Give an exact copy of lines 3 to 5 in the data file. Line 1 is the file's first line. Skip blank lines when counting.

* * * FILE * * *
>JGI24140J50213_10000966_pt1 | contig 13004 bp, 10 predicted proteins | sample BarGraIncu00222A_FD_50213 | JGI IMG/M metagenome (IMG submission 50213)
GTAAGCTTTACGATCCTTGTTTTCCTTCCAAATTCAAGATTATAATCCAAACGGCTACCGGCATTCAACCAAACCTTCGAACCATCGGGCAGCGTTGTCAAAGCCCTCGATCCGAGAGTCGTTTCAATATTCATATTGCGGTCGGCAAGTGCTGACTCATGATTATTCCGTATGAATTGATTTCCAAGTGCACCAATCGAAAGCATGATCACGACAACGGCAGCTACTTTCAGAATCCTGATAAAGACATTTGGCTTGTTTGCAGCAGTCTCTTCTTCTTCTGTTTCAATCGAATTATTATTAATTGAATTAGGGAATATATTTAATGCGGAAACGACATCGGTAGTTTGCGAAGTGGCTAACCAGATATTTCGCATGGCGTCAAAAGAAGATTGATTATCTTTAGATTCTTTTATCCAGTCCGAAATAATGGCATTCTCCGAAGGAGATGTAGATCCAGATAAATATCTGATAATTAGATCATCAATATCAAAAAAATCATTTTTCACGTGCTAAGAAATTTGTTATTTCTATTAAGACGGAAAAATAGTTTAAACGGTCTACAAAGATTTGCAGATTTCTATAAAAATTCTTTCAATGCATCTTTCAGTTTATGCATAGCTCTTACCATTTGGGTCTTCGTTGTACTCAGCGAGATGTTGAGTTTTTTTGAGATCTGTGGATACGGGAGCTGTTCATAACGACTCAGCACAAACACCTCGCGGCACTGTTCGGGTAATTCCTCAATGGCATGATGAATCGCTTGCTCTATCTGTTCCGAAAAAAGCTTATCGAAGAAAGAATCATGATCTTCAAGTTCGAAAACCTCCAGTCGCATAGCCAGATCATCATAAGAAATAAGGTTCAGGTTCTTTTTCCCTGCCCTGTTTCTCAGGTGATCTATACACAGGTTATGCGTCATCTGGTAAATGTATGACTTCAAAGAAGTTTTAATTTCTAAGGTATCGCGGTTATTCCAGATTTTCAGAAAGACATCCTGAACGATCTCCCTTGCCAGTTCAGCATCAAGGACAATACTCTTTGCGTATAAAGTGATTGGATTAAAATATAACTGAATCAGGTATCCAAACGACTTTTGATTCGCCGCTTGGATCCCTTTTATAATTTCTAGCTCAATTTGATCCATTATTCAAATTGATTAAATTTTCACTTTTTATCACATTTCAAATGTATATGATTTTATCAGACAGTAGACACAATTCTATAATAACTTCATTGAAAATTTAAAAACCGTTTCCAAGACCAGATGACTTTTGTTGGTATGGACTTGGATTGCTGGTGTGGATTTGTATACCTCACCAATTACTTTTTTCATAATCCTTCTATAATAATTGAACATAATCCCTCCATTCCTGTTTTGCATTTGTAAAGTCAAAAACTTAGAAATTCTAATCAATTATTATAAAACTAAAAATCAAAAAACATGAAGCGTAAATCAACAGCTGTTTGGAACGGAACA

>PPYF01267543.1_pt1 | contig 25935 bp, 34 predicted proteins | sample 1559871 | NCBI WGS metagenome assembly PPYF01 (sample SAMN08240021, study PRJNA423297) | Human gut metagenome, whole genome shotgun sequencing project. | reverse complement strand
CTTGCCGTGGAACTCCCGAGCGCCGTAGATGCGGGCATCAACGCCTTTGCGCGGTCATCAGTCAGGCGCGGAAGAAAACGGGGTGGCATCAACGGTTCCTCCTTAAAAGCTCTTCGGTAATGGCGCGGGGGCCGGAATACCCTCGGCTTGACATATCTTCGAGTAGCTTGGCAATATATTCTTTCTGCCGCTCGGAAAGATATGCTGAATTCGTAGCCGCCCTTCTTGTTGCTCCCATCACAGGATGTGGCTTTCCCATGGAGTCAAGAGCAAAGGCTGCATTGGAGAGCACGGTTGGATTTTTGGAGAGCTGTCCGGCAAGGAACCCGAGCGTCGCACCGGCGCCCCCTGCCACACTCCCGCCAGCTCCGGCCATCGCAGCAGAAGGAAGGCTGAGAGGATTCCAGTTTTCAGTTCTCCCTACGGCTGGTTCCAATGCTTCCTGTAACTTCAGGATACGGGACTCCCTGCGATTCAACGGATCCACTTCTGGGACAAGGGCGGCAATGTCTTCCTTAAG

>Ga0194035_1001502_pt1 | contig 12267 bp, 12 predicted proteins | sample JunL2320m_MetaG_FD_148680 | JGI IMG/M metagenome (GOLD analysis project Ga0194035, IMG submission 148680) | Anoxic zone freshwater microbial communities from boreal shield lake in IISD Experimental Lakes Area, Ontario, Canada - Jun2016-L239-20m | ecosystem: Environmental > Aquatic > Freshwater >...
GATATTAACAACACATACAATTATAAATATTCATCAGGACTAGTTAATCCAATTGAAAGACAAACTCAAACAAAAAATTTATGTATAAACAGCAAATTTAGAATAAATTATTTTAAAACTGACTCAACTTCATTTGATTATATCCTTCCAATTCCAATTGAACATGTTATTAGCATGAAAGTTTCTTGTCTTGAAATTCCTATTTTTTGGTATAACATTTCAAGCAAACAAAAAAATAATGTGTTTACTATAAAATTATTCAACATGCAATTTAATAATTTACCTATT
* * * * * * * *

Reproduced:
>PPYF01267543.1_pt1 | contig 25935 bp, 34 predicted proteins | sample 1559871 | NCBI WGS metagenome assembly PPYF01 (sample SAMN08240021, study PRJNA423297) | Human gut metagenome, whole genome shotgun sequencing project. | reverse complement strand
CTTGCCGTGGAACTCCCGAGCGCCGTAGATGCGGGCATCAACGCCTTTGCGCGGTCATCAGTCAGGCGCGGAAGAAAACGGGGTGGCATCAACGGTTCCTCCTTAAAAGCTCTTCGGTAATGGCGCGGGGGCCGGAATACCCTCGGCTTGACATATCTTCGAGTAGCTTGGCAATATATTCTTTCTGCCGCTCGGAAAGATATGCTGAATTCGTAGCCGCCCTTCTTGTTGCTCCCATCACAGGATGTGGCTTTCCCATGGAGTCAAGAGCAAAGGCTGCATTGGAGAGCACGGTTGGATTTTTGGAGAGCTGTCCGGCAAGGAACCCGAGCGTCGCACCGGCGCCCCCTGCCACACTCCCGCCAGCTCCGGCCATCGCAGCAGAAGGAAGGCTGAGAGGATTCCAGTTTTCAGTTCTCCCTACGGCTGGTTCCAATGCTTCCTGTAACTTCAGGATACGGGACTCCCTGCGATTCAACGGATCCACTTCTGGGACAAGGGCGGCAATGTCTTCCTTAAG

>Ga0194035_1001502_pt1 | contig 12267 bp, 12 predicted proteins | sample JunL2320m_MetaG_FD_148680 | JGI IMG/M metagenome (GOLD analysis project Ga0194035, IMG submission 148680) | Anoxic zone freshwater microbial communities from boreal shield lake in IISD Experimental Lakes Area, Ontario, Canada - Jun2016-L239-20m | ecosystem: Environmental > Aquatic > Freshwater >...